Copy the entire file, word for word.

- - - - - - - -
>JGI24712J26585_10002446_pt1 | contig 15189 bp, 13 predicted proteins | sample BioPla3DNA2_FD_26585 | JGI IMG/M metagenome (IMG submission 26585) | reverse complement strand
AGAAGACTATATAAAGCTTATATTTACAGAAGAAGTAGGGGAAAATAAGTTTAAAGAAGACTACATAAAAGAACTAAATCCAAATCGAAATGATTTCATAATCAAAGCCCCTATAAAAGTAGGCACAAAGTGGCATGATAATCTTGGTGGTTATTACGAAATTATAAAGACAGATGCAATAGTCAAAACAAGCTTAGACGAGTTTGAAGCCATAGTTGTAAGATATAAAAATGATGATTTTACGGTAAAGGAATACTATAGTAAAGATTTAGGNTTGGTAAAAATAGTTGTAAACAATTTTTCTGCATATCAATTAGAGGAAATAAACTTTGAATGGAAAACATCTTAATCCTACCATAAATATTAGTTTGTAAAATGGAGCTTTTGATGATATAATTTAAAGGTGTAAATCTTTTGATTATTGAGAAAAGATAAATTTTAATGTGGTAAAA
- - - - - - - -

>JGI24712J26585_10002446_pt1 | contig 15189 bp, 13 predicted proteins | sample BioPla3DNA2_FD_26585 | JGI IMG/M metagenome (IMG submission 26585) | reverse complement strand
AGAAGACTATATAAAGCTTATATTTACAGAAGAAGTAGGGGAAAATAAGTTTAAAGAAGACTACATAAAAGAACTAAATCCAAATCGAAATGATTTCATAATCAAAGCCCCTATAAAAGTAGGCACAAAGTGGCATGATAATCTTGGTGGTTATTACGAAATTATAAAGACAGATGCAATAGTCAAAACAAGCTTAGACGAGTTTGAAGCCATAGTTGTAAGATATAAAAATGATGATTTTACGGTAAAGGAATACTATAGTAAAGATTTAGGNTTGGTAAAAATAGTTGTAAACAATTTTTCTGCATATCAATTAGAGGAAATAAACTTTGAATGGAAAACATCTTAATCCTACCATAAATATTAGTTTGTAAAATGGAGCTTTTGATGATATAATTTAAAGGTGTAAATCTTTTGATTATTGAGAAAAGATAAATTTTAATGTGGTAAAA